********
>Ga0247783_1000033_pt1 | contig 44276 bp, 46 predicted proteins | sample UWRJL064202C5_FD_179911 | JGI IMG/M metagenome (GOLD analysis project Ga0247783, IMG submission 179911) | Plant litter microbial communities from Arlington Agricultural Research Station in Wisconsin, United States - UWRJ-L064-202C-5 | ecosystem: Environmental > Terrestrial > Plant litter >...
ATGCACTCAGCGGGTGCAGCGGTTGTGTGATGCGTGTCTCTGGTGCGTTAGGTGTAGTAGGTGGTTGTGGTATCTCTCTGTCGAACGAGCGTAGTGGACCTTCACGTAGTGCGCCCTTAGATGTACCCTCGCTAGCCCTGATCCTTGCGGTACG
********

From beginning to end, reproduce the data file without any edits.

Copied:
>Ga0247783_1000033_pt1 | contig 44276 bp, 46 predicted proteins | sample UWRJL064202C5_FD_179911 | JGI IMG/M metagenome (GOLD analysis project Ga0247783, IMG submission 179911) | Plant litter microbial communities from Arlington Agricultural Research Station in Wisconsin, United States - UWRJ-L064-202C-5 | ecosystem: Environmental > Terrestrial > Plant litter >...
ATGCACTCAGCGGGTGCAGCGGTTGTGTGATGCGTGTCTCTGGTGCGTTAGGTGTAGTAGGTGGTTGTGGTATCTCTCTGTCGAACGAGCGTAGTGGACCTTCACGTAGTGCGCCCTTAGATGTACCCTCGCTAGCCCTGATCCTTGCGGTACG